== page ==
Nutrients can be broken down into different types: macronutrients, micronutrients, and phytonutrients. Many of them are essential nutrients because your body can't make them, so you have to get them from the foods you eat.
Macronutrients: "Macro" means big. The macronutrients are the big nutrients, better known as protein, fats and carbohydrates. Everything you eat contains varying amounts of these nutrients. Despite the popularity of some fad diets that require you to reduce your intake of any one of these macronutrients, all of them are important for your health, and you need them every day.
Proteins are necessary for building the tissues in your body, including all the muscles, organs, skin and parts of the immune system. Your body can also use protein for energy or convert it to fat. Carbohydrates include sugar, starch and fiber. Sugars and starches are needed for the energy that your body needs to function every day. Extra carbohydrates are converted to fat.
Fats are needed for the membranes that surround all the cells in your body, for normal brain and nerve function, and for signaling hormones. Just like protein, the extra fat can be used as fuel for the body or can be stored as fat.
Micronutrients: "Micro" means small so the micronutrients are the nutrients that we need in small amounts. These include the 12 vitamins and 13 minerals that we need every day. Vitamins are categorized as water-soluble or fat-soluble depending on whether they can dissolve in fat or water. Minerals are divided into two groups, the major minerals and the trace minerals. They're available as dietary supplements, but be careful not to go over the tolerable upper levels.
Water-soluble vitamins include vitamin C and the seven B-complex vitamins. They have a variety of functions and you need all of them to be healthy. Chronic deficiencies of these vitamins can result in poor health.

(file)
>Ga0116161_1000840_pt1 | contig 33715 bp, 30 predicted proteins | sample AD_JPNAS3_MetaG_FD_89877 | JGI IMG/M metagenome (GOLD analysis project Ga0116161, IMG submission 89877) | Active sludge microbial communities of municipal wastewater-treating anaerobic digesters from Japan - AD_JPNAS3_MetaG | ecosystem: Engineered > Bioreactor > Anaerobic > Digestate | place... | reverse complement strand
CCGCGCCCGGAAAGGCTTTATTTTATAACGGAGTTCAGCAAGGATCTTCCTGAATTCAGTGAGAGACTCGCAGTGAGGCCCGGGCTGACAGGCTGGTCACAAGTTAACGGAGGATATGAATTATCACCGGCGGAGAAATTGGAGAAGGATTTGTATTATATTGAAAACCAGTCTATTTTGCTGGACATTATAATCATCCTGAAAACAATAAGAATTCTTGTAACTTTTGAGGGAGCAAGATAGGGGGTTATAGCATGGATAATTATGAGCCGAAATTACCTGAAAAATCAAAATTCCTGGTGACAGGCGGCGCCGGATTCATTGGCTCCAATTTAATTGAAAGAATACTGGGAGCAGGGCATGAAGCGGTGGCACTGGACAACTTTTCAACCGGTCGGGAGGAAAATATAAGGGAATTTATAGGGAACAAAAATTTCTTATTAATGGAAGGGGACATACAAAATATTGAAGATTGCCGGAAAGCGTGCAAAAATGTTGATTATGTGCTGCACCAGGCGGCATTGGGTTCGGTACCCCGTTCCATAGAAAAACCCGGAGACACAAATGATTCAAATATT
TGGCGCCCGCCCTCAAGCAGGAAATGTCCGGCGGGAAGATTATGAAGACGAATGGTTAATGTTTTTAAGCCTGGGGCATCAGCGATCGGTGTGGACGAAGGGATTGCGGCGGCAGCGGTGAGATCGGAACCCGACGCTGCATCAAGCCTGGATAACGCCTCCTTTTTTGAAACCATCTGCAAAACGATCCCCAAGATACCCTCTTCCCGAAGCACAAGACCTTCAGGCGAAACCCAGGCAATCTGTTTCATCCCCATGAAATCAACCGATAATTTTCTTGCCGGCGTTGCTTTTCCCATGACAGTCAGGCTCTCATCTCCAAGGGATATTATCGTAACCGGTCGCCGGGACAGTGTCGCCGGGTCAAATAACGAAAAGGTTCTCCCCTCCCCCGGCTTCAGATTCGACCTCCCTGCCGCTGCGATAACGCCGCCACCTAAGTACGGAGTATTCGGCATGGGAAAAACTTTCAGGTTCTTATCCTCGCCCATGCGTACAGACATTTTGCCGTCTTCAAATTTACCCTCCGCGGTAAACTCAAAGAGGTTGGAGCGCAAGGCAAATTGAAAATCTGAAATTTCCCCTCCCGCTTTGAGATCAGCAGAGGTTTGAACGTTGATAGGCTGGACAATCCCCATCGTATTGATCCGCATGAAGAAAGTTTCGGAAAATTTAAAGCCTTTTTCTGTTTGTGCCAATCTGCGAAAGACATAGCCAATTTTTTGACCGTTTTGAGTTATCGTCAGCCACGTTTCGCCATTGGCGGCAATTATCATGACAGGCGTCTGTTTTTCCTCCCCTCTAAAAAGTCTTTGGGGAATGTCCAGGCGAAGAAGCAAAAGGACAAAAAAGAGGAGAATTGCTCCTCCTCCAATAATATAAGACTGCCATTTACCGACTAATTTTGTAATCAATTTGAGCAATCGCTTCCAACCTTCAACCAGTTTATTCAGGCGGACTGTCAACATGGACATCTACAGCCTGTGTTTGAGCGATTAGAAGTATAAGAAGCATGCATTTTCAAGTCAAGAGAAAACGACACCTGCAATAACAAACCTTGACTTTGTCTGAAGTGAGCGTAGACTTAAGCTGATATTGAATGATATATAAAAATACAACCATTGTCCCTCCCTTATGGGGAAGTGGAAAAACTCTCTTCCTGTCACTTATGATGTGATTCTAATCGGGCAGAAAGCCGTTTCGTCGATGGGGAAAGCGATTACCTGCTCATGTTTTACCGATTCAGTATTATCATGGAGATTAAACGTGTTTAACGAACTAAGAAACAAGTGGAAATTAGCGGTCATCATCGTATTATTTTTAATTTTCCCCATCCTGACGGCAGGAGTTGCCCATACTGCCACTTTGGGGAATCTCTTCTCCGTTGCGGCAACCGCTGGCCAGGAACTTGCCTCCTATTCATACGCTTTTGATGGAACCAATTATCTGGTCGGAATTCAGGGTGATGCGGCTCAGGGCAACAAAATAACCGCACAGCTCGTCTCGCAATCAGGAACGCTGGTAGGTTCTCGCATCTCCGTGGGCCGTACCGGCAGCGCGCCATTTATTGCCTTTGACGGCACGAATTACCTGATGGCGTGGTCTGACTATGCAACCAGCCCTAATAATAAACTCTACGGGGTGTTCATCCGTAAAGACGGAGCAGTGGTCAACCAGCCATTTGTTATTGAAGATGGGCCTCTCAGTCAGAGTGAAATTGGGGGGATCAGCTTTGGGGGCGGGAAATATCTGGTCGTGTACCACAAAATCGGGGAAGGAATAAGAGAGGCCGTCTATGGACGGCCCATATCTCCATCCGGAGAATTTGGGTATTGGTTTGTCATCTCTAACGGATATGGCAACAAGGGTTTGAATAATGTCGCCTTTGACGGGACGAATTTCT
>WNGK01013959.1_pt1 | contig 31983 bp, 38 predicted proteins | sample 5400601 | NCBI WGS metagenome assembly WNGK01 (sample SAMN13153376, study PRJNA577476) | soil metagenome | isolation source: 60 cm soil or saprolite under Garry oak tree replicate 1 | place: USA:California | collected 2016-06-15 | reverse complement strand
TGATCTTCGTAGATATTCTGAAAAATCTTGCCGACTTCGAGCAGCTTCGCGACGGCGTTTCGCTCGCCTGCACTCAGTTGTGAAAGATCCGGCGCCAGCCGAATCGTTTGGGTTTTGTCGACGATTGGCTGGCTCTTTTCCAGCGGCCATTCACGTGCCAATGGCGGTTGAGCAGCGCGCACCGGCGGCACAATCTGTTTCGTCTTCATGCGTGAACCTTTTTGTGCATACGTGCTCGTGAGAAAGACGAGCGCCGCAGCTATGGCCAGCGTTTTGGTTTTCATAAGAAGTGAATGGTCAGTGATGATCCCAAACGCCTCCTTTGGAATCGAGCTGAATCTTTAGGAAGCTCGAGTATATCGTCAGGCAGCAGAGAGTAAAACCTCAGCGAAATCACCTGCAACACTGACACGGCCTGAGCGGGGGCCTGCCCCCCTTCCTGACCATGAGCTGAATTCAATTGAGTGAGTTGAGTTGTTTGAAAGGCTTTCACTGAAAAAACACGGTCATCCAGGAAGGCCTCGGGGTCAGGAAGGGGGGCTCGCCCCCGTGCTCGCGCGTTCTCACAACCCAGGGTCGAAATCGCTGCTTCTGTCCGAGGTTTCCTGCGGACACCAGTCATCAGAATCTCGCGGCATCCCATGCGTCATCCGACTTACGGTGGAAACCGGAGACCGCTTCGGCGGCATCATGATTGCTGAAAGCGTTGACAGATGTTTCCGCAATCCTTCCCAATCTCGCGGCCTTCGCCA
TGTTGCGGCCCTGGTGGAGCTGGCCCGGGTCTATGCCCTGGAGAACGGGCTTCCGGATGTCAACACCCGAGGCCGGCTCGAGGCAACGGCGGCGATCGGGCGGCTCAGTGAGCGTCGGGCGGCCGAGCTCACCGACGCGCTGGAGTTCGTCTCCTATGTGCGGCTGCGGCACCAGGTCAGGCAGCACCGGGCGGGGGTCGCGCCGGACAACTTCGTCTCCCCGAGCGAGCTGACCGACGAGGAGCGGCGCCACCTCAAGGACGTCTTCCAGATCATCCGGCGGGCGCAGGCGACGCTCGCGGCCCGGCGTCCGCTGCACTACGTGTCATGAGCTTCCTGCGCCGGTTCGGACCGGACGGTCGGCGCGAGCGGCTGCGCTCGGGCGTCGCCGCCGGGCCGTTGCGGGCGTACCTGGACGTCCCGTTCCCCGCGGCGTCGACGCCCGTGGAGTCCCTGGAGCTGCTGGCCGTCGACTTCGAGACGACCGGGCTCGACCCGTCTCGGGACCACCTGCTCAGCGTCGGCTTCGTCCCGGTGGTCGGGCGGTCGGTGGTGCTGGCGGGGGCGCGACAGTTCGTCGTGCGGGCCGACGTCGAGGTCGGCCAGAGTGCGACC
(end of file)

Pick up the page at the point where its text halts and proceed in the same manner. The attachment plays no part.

Fat-soluble vitamins include vitamins A, D, E and K. Vitamins A and E come strictly from the foods you eat. However your body can make both vitamin D and vitamin K. Your body can store these vitamins in fat tissue. While it is extremely difficult to get too much of these vitamins from the foods you eat, you can build up toxic amounts of these four vitamins if you take massive amounts as dietary supplements every day.
Major minerals include calcium, phosphorus,chloride, magnesium, potassium and sodium. These minerals are particularly important for healthy bones, teeth, muscles and fluid balance in the body. The trace minerals are chromium, copper, fluoride, iodine, iron, selenium and zinc. Your body needs all of these minerals for a variety of processes to keep functioning.
Eating a healthy diet with lots of fruits, legumes, nuts, seeds, vegetables, whole grains, lean meats, poultry, fish and dairy products should provide you with all of the micronutrients you need. There are people who may need to take additional dietary supplements, such as women at risk of osteoporosis or people with age-related eye diseases. Always follow label directions if you take any dietary supplements.
Phytonutrients: "Phyto" refers to plants. Many different phytonutrients are found only in plants. Many of these natural chemicals are found in the colorful skins and flesh of fruits and vegetables. Some of the best known phytonutrients are the carotenoids, such as beta carotene, lutein, lycopene and zeaxanthin, plus flavonoids such as quercetin and anthocyanin.
Phytonutrients have a variety of functions in the body. Some of them may function as antioxidants that protect the cells in our bodies from free radical damage. Others, like falcarinol from carrots, may help to prevent cancer.
We don't know exactly how many of these different phytonutrients we need, however a healthy diet including at least five servings of fruits and colorful vegetables every day will supply your body with lots of phytonutrients.
Gropper SS, Smith JL, Groff JL. "Advanced Nutrition and Human Metabolism." Fourth Edition. Belmont, CA. Wadsworth Pub Co. 2005.